HOUSTON,Texas (KTRK) -- The smoke billowing into the air so thick, even plant workers who grew up in the area say they can't remember a fire of this scale.
"That is very scary, they could go, could chain reaction, if they don't watch it," said one worker.
Yet, Monday morning, even after confirming seven storage tanks were burning, executives with Intercontinental Terminals Company, or ITC, downplayed the environmental impact.
"We continue to monitor the air quality in and around the area," said David Wascome, ITC spokesperson.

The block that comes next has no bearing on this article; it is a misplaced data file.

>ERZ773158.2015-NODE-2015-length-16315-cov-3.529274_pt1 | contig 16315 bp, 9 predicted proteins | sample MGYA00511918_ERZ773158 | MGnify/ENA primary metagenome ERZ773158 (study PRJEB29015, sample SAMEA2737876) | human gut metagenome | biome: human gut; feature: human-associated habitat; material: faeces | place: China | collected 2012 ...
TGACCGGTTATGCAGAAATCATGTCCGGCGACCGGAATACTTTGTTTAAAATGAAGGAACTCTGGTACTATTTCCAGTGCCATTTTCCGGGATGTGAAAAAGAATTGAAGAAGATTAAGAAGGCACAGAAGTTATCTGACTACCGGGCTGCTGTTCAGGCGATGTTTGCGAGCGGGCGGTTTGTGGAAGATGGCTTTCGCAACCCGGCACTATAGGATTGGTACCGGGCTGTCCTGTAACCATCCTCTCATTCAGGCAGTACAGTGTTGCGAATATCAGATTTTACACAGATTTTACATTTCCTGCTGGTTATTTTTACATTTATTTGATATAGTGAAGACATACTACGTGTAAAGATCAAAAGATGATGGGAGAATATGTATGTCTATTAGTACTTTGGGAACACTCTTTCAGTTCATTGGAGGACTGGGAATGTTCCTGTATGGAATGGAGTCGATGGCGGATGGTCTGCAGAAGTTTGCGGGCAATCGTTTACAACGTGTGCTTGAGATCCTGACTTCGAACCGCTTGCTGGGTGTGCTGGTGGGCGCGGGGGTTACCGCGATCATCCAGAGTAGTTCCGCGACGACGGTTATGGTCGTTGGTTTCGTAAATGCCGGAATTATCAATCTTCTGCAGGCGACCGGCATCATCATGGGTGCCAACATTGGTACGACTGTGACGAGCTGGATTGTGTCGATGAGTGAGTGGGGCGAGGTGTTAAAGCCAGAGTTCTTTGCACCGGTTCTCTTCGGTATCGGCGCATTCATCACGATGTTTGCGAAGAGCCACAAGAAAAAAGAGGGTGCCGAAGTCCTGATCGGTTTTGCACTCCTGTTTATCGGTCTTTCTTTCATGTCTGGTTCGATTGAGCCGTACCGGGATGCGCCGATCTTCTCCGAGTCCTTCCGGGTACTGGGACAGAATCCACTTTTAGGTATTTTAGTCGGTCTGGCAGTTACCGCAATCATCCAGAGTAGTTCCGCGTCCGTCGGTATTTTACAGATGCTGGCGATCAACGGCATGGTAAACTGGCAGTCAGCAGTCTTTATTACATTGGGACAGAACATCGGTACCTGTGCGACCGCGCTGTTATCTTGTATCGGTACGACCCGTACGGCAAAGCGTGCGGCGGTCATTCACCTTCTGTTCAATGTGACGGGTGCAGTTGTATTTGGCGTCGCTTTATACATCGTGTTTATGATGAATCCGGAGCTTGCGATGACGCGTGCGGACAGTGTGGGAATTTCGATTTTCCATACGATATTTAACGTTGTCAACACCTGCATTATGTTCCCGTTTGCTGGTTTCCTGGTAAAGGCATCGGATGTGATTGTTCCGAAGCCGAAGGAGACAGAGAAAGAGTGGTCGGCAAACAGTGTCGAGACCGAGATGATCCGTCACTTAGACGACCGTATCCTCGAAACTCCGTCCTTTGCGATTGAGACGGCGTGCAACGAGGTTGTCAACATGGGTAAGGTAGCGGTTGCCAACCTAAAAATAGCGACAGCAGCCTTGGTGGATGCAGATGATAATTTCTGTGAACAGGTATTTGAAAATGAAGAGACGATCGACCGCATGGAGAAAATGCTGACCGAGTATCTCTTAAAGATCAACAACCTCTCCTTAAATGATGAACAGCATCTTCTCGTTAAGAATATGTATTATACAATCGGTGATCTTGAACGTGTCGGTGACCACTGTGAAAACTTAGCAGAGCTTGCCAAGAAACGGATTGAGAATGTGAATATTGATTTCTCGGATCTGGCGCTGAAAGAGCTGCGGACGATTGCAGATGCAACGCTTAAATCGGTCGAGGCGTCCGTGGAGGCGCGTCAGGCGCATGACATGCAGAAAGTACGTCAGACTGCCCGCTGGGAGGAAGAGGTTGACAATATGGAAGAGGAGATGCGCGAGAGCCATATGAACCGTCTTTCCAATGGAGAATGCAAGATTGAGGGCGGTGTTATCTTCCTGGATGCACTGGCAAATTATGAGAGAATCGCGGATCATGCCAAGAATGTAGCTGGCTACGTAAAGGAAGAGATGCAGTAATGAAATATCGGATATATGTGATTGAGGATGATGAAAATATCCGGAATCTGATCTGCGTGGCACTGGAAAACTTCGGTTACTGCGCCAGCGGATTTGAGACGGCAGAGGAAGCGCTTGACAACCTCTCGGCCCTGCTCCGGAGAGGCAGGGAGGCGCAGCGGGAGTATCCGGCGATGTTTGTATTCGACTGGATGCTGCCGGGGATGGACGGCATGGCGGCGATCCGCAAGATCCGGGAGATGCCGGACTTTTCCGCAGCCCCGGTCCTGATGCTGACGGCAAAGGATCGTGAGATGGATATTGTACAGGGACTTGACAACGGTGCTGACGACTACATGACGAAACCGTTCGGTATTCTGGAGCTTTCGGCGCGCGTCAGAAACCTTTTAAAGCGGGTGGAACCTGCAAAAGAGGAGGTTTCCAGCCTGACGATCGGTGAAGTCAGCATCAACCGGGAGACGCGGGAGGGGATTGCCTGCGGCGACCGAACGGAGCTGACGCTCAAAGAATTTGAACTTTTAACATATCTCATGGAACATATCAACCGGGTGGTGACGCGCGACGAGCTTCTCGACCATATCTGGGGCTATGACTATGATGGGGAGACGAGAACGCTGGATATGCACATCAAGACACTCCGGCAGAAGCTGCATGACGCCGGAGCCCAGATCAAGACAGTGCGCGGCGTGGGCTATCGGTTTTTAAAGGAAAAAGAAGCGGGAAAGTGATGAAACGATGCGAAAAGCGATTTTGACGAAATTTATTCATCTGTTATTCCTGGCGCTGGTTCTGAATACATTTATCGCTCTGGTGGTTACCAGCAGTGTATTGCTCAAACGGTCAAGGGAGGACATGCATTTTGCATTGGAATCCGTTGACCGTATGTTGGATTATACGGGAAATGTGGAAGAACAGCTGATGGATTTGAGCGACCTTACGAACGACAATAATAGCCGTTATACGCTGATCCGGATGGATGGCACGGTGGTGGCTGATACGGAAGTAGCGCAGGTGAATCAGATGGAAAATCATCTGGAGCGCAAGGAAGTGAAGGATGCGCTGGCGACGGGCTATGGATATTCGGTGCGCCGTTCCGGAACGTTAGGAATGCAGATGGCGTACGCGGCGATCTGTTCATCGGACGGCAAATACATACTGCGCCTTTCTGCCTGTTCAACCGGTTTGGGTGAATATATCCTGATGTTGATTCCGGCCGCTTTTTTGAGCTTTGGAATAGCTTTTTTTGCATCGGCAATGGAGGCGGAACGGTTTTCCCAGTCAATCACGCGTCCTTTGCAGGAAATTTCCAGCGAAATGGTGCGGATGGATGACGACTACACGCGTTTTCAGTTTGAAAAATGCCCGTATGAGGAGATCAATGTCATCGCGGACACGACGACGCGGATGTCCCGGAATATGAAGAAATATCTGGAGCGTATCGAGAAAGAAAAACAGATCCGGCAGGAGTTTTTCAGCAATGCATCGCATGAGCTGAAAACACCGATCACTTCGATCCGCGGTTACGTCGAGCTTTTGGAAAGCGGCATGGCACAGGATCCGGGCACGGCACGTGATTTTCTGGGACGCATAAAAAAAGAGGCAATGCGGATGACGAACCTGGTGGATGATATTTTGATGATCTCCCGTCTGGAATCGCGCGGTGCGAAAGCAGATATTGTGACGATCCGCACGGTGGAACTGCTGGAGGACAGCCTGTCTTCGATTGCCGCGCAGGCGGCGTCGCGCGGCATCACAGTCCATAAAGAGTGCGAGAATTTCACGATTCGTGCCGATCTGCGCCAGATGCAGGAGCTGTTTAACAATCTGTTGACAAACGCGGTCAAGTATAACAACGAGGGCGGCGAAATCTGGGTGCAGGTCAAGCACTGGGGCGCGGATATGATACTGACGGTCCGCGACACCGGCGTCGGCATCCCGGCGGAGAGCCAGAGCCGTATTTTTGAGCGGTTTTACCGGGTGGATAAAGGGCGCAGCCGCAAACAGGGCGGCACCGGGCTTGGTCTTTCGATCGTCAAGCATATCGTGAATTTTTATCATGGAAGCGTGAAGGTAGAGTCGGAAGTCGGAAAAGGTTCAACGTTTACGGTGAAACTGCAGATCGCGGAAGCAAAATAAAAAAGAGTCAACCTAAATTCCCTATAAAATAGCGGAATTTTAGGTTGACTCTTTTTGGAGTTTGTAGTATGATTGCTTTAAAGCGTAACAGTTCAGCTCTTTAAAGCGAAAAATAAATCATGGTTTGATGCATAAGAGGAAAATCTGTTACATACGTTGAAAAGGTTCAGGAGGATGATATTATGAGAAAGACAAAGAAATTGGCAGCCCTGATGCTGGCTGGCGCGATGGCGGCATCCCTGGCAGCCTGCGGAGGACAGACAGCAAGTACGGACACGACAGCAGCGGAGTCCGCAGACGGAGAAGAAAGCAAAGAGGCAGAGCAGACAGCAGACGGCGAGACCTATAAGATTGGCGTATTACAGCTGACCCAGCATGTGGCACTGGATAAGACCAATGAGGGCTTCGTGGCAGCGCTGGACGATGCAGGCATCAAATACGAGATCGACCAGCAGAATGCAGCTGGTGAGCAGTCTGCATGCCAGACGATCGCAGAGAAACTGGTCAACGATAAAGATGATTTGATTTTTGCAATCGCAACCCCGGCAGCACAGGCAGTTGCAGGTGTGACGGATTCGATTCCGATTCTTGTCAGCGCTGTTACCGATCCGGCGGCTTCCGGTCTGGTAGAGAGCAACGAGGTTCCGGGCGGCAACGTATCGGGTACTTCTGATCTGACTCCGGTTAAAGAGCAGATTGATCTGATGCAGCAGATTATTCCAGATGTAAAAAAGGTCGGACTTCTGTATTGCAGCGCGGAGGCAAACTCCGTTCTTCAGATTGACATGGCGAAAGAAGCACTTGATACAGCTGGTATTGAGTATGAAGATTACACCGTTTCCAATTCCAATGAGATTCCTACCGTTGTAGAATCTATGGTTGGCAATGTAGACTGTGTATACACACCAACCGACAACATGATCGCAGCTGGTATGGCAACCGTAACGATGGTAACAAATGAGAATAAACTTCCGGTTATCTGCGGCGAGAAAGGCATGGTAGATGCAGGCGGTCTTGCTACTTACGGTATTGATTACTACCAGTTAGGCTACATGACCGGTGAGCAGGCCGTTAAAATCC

"At this time, (levels are) still within normal range, but we're still monitoring, " said Wascome.
Records show ITC has a long history of questionable environmental practices.
Environment Texas says the company has already released 3.1 million pounds of unauthorized emissions during this fire.
There were at least 39 unauthorized air releases since 2003.
ITC's been out of compliance with the Clean Air Act 9 out of past 12 quarters, including a 2016 cyanide release into the San Jacinto River basin 10 times the legal limit.
"I think just by looking behind me, this is not normal, this is not fine," said Corey Williams with Air Alliance Houston.
Williams said the chemicals burning now could impact the Houston area for weeks.
"This emission event of volatile organic chemicals is going to affect the region, not just in the immediate area," said Williams.